Coen Brothers flub send-up of 1950s Hollywood
THE SANTA CLARA
February 18, 2016
I love the Coen Brothers. I’ve devoured every single one of their sixteen films, many of them more than once—in the case of “The Big Lebowski,” more than 20 times. I know all of their trademarks and nuances. I worship their style. I’m a student of their filmography. They are among the finest filmmakers not only of the past thirty years, but in the entire history of cinema.
My knees bounced as I prepared to watch their seventeenth film, “Hail, Caesar!,” a comedy set in 1950s Hollywood with a cast that includes A-listers Josh Brolin, George Clooney, Scarlett Johansson, Jonah Hill and Channing Tatum, among many, many others.
But when the credits rolled 106 minutes later, I felt like I had wasted an eternity on an overstuffed, aimless, meaningless disaster of a movie. Simply put, it is the worst film the Coen Brothers have ever made.
The plot seemed good (and unmistakably Coen Brothers): Brolin plays Eddie Mannix, the head of production at the fictional Capitol Pictures, who is desperate to find a dimwitted movie star (George Clooney) who has been kidnapped in the middle of the production of the studio’s biggest film of the year, “Hail, Caesar!”
The premise is fun, straightforward and, in the case of the Coen Brothers, delightfully threadbare. It looked to be a fast and whimsical take on Old Hollywood. Considering the talent behind and in front of the camera, it should have been a winner. But it ended up being a waste of potential.
Granted, it wasn’t entirely a trainwreck. A dreamy and carefully-choreographed water aerobics scene with Johansson was deliriously entertaining and a song and dance number with Tatum was surprisingly cheery. Clooney played the idiot masterfully (as he always does in Coen Brothers movies) and the cinematography and visual effects were typically well-executed.
There are impressive aspects of this movie. I am not denying that. But the overall elements of the film fell victim to laziness, carelessness or some combination of the two. The biggest problem with “Hail, Caesar!” is also its biggest attribute: the cast.
Realistically, the film could have done without half of its top billed stars. The roles played by Johansson, Hill, Tilda Swinton, Frances McDormand and Ralph Fiennes, though enjoyable, were expendable. The scenes involving these actors amounted to nothing more than superficially pretty detours from the main plot.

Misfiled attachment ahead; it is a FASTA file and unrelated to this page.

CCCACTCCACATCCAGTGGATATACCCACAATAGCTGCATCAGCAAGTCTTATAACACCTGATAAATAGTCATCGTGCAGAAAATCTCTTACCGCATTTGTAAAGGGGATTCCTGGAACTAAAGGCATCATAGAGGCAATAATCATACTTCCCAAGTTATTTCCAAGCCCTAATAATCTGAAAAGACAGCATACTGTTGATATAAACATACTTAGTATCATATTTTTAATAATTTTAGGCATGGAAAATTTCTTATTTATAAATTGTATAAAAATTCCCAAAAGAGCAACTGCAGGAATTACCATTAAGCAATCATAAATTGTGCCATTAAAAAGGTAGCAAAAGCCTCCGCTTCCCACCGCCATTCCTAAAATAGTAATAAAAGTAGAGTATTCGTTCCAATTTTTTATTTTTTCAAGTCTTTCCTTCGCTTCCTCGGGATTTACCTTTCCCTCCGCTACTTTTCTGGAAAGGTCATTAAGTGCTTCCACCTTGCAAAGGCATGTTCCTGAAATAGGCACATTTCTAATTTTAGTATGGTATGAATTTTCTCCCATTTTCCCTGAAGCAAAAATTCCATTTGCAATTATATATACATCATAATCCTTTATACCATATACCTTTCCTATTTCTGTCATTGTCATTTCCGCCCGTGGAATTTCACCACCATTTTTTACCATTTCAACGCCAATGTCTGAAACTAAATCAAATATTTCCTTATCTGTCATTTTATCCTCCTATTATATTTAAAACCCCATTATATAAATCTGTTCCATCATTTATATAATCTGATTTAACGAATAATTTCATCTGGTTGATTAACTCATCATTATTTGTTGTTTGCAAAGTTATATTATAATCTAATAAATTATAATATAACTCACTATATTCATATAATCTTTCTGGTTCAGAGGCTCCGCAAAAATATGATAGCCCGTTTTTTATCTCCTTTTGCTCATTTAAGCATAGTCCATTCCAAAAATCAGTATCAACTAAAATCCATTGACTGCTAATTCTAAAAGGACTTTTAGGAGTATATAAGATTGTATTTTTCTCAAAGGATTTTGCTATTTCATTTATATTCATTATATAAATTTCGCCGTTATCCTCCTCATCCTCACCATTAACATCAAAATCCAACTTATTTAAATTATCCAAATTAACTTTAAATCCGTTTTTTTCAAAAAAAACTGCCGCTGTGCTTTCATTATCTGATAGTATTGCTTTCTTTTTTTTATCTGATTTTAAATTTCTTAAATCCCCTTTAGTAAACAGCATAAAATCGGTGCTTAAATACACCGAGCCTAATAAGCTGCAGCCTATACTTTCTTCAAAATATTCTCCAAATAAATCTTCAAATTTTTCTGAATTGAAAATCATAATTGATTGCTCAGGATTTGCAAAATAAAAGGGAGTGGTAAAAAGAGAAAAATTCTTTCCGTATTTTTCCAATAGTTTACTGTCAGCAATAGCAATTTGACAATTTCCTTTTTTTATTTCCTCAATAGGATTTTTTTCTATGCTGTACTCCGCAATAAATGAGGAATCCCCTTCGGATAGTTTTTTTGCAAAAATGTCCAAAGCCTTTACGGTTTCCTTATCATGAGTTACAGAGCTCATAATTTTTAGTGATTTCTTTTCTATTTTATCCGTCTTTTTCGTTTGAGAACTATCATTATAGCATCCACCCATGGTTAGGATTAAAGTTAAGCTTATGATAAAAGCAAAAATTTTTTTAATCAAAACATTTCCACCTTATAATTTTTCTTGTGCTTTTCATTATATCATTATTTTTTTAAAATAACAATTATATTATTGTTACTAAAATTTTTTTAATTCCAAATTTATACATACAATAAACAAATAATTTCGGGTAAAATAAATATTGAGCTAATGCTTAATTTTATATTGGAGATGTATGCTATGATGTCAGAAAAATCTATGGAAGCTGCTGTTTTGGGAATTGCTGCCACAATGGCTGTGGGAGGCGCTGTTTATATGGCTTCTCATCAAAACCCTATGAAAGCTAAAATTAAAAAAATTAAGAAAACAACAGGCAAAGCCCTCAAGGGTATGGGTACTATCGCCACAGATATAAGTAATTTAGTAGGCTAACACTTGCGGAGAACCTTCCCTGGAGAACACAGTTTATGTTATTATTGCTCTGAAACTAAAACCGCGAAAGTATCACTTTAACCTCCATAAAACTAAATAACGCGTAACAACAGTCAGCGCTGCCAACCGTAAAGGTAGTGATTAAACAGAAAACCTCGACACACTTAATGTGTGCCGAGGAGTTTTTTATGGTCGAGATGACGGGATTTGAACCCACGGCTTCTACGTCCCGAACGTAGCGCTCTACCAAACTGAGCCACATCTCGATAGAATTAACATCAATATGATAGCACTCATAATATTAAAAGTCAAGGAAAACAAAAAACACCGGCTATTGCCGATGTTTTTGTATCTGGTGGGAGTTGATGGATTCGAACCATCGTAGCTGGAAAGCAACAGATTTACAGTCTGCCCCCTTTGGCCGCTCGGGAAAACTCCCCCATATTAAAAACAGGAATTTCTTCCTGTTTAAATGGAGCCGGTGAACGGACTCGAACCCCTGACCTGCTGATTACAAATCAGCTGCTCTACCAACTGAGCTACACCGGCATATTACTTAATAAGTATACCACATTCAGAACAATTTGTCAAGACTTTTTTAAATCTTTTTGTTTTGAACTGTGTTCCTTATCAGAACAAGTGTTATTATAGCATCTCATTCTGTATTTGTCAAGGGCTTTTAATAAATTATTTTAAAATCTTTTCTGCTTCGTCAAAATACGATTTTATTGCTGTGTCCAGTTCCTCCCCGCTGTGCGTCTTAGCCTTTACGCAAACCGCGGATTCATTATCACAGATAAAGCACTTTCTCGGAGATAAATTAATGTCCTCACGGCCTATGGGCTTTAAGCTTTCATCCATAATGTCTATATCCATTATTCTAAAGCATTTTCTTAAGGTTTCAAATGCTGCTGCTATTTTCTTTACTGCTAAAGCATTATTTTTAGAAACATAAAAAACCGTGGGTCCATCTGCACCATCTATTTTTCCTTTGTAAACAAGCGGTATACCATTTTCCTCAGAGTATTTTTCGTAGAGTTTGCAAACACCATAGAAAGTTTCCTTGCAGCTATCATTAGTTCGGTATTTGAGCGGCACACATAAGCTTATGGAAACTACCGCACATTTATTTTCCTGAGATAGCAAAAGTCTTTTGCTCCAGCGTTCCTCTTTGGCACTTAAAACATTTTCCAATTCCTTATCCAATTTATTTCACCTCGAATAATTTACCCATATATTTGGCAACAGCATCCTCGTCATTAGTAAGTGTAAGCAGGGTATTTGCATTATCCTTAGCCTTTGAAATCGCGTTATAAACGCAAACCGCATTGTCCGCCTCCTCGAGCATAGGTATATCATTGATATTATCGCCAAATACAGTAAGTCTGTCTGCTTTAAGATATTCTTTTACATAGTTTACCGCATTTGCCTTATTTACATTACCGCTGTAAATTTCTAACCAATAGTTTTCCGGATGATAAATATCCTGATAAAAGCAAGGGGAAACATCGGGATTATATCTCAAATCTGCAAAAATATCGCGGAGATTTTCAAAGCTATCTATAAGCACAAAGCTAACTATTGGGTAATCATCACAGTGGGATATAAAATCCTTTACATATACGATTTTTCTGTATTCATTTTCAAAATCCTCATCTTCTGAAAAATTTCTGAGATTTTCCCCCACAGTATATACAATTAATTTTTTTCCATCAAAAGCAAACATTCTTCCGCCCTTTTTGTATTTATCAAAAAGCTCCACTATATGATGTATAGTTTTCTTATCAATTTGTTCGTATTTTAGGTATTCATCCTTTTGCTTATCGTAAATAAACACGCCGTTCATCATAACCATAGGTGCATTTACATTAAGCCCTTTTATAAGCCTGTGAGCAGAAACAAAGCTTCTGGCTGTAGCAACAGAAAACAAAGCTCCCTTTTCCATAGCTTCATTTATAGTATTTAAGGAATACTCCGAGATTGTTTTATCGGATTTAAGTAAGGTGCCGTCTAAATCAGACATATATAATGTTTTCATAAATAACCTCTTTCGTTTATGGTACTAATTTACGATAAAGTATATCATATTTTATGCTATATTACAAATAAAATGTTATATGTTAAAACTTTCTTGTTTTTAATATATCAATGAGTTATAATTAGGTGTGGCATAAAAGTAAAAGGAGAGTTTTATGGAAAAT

It was as if the Coen Brothers wanted to work with as many famous people as possible and refused to edit their messy and rambling script, which felt like a slapdash first draft. In the end, none of the characters, main or supporting, were properly developed, leading to a lack of relatability and emotionality in the film. Every performance felt like a cameo.
The story had so many inherent flaws and random moving parts that I mistook it for an American-made car. There was no tension, no uneasiness, no sense of danger. The humor fell flat, the dialogue labored and I found myself checking my phone every ten minutes.
Perhaps an R rating and some good ol’ fashioned violence could’ve helped this movie get off the ground. However, its PG-13 rating and tame nature kept it firmly planted here on Earth.
As far as themes and messages go, it seemed that the Coen Brothers wanted to make profound statements about the studio system, filmmaking as an art form, capitalism versus communism and religion. Again, they failed. There was no revelatory dialogue, no huge payoff and no provocative or symbolic imagery. There was no damning glimpse of Old Hollywood or of 1950s politics. There was no call to action.
I’m not saying a film needs profundity, or even that “Hail, Caesar!” was grasping at it (though the Coens usually do). But if a film is going to be surface-level, turn-off-your-brain entertainment, it needs to be a hell of a lot more entertaining than “Hail, Caesar!”
The fast, funny and fulfilling film that this latest effort strived to be is a picture that the Coen Brothers made over twenty years ago. The Hudsucker Proxy (1994) takes place in 1958 and follows a bumbling business school graduate (Tim Robbins) who is unexpectedly appointed CEO of a prestigious manufacturing company in New York City and falls in love with a fast-talking, duplicitous reporter (Jennifer Jason Leigh) who writes slanderous editorials about him.
Paul Newman co-stars as Sidney J. Mussburger, the company director who installs Robbins’ character as CEO to decrease the value of the company’s stock so he and his boardroom pals can buy up stock and maintain their hold over the once-thriving corporation.
Though it currently holds a 58 percent on Rotten Tomatoes, “The Hudsucker Proxy” is an underrated and endlessly rewatchable movie that ranks among the Coens’ best efforts. It features repartee dialogue, timeless performances and a heartwarming finale. Also, Carter Burwell’s elegant and sweeping score is an all-timer.
“Hail, Caesar!” is a huge waste of potential, and a disappointing step back for the Brothers. Skip it and boot up “The Hudsucker Proxy.” It’s a fantastic movie that deserves the same recognition critics have given to “Fargo” or “No Country for Old Men.”
Contact Jimmy Flynn at email@example.com or call (408) 554-4852.